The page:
Published: Jan 2012
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THE IMPORTANCE OF APPROPRIATE SAMPLING FOR analytical work cannot be overemphasized. Unfortunately, this topic is often not given sufficient thought, and there is often not enough training on the subject. A clear understanding of the nature of the problem or the reason analysis is needed must be established prior to obtaining a sample. It is extremely important to know the compositional makeup of the bulk material from which the sample is being taken. Without this knowledge, improper sampling can very easily occur. The homogeneity or heterogeneity of the sample along with its stability is very important to consider. The composition of a sample may change once it is removed from its natural matrix or environment due to interactions with a container, ultraviolet light, or air, for example. One should also know in advance what level of precision is required of the analysis and what compositional information is required. Development of a sampling plan is one of the most important steps in providing reliable samples and consequently accurate and reliable data. The types of samples usually encountered are as follows: Representative Sample: A sample considered to be typical of the bulk material and whose composition can be used to characterize the bulk with respect to the parameter measured. Systematic Sample: a sample taken according to a systematic plan with the objective of investigating systematic variability of the bulk. Systematic effects due to time or temperature are typical matters of concern. Random Sample: A sample selected by a random process to eliminate questions of bias in selection and/or to provide a basis for statistical interpretation of measurement data. Composite Sample: A sample composed of two or more increments that are combined to reduce the number of individual samples needed to average compositional variability .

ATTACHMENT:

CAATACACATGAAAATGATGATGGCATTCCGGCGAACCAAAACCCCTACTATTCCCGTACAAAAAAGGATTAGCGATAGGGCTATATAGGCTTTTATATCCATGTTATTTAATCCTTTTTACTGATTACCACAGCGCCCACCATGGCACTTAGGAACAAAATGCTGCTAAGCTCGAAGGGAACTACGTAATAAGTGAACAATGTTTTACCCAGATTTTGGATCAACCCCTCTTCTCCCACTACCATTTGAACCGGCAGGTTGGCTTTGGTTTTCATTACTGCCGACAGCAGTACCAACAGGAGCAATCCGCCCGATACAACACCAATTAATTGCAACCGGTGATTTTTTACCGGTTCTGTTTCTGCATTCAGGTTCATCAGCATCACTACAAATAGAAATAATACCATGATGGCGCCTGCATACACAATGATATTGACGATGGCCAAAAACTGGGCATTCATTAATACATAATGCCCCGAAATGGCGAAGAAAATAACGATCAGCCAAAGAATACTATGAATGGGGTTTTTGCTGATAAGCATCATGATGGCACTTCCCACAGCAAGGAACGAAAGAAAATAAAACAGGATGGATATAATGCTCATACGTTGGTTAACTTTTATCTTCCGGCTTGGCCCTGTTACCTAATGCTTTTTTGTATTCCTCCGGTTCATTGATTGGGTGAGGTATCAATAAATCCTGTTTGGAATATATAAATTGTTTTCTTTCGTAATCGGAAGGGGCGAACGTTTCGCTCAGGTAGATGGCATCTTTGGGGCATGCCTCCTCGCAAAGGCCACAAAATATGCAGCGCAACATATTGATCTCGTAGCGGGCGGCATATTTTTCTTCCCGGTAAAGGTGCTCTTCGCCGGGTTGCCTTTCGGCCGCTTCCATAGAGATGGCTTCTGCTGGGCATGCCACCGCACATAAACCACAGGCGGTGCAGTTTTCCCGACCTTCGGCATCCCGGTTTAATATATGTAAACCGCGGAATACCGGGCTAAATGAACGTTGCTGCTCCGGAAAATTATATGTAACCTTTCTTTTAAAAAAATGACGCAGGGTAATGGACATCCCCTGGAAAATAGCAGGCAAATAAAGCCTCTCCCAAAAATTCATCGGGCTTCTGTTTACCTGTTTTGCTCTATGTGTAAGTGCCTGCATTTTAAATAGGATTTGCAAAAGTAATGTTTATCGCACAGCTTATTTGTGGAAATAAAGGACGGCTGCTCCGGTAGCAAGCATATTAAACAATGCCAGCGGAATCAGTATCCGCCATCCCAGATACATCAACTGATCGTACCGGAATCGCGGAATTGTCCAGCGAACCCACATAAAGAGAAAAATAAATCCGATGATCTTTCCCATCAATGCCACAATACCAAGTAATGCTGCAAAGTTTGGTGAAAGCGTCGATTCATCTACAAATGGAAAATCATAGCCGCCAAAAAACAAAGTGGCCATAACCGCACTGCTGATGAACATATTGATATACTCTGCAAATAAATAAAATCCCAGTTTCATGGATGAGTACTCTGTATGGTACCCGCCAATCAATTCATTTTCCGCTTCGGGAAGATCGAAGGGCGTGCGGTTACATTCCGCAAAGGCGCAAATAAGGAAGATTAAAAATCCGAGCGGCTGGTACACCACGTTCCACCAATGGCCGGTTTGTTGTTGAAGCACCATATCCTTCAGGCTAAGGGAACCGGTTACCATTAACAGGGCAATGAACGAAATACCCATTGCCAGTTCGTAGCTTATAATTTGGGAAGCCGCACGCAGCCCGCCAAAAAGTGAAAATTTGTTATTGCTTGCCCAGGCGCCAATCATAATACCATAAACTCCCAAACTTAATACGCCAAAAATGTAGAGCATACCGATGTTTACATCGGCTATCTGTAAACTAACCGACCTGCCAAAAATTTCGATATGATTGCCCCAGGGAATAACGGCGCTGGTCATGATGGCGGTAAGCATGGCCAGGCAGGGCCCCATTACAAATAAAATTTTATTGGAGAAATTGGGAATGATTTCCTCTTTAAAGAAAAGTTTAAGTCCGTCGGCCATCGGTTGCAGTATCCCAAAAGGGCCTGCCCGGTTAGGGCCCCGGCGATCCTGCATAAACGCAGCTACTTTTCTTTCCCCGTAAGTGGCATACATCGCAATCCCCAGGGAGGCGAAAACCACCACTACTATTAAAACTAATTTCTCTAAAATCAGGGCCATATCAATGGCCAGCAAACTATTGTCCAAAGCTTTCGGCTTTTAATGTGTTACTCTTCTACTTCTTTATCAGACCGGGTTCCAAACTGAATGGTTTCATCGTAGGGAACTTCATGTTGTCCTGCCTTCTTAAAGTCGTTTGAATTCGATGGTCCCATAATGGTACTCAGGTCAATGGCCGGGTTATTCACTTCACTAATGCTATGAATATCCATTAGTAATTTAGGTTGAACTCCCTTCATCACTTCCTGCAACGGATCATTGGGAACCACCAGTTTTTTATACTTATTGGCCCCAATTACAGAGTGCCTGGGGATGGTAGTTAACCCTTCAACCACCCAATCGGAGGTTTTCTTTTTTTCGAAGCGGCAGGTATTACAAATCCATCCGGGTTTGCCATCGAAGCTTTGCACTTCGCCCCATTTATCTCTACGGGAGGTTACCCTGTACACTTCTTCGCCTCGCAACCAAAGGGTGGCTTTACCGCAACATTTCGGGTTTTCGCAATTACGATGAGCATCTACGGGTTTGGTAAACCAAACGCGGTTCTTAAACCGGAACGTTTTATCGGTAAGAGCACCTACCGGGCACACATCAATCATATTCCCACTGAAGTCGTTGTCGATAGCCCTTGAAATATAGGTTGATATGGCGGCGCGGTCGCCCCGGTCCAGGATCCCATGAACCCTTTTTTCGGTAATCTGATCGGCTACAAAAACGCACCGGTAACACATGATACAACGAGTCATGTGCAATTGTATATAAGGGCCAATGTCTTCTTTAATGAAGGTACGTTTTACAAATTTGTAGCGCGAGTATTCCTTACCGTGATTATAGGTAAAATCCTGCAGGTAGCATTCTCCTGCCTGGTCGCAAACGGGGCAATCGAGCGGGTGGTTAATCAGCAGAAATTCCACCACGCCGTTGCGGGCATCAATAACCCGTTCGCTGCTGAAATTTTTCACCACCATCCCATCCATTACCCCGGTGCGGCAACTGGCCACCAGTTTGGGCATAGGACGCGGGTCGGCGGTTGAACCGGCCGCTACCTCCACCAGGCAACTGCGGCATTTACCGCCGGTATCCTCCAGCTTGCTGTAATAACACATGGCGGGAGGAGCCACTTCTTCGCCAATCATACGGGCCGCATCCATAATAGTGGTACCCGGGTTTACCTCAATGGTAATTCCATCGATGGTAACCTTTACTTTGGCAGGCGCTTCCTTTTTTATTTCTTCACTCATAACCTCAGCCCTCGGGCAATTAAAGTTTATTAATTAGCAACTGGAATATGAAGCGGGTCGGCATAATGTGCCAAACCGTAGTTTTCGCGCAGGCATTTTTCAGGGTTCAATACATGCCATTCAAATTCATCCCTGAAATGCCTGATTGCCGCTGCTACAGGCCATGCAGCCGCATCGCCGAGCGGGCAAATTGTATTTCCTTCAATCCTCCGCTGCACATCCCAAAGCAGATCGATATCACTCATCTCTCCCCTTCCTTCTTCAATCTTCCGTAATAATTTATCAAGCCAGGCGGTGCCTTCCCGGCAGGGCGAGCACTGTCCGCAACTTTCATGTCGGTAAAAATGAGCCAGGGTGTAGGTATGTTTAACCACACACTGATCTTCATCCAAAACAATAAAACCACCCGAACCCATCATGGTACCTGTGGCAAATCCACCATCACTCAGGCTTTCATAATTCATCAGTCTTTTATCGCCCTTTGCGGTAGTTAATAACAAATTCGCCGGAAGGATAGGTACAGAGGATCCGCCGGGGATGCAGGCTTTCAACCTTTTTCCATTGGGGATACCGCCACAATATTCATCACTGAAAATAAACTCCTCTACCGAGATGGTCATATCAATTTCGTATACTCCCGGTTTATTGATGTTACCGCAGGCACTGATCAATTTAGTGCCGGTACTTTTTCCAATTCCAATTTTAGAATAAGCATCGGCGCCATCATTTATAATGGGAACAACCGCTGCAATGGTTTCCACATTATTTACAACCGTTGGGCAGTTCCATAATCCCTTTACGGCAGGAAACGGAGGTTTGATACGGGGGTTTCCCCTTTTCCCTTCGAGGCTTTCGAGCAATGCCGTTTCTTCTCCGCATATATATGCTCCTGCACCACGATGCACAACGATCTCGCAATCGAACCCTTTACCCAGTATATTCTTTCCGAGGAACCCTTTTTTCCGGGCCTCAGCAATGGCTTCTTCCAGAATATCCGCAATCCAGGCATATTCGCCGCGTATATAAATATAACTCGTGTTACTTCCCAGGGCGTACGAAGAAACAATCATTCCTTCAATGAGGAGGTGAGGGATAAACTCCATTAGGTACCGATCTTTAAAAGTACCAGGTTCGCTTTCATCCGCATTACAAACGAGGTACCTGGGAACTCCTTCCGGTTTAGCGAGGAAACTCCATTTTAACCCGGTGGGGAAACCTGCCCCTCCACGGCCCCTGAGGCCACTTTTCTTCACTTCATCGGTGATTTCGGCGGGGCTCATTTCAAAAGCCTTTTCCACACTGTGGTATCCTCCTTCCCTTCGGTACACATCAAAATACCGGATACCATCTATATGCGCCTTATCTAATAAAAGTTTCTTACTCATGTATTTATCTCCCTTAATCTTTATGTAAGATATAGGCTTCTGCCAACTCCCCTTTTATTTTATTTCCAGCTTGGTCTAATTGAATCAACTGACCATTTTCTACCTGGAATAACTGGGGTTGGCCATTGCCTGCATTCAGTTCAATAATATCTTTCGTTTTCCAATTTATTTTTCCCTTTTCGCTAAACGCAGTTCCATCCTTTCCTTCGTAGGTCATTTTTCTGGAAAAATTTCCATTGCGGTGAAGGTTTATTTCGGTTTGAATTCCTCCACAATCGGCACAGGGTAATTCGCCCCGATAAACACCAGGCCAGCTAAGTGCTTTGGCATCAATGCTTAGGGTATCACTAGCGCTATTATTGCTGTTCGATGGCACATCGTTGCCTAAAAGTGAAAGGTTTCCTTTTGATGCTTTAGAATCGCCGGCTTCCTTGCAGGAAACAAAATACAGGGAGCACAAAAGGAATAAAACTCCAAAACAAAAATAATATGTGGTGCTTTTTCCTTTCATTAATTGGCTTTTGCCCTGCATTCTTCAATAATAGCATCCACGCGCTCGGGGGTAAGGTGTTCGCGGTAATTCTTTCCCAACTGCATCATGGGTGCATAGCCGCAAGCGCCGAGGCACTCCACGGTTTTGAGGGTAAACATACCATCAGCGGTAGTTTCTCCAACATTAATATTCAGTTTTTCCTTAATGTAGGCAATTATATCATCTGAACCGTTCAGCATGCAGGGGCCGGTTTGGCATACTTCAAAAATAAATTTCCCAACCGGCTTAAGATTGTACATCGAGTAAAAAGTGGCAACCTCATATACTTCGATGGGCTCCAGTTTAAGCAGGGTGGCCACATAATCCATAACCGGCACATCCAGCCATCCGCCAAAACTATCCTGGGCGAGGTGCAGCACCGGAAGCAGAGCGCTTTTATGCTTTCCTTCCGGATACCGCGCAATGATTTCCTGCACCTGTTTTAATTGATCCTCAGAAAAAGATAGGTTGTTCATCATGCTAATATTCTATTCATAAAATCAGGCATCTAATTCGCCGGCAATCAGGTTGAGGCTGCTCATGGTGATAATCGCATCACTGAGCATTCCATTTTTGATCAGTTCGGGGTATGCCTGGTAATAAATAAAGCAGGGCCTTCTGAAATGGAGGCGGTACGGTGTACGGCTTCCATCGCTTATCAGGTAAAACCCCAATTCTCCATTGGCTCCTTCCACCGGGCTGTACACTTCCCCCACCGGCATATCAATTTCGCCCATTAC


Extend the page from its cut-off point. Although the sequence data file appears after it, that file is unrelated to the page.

Consolidated Research, Inc., Kingsford, MI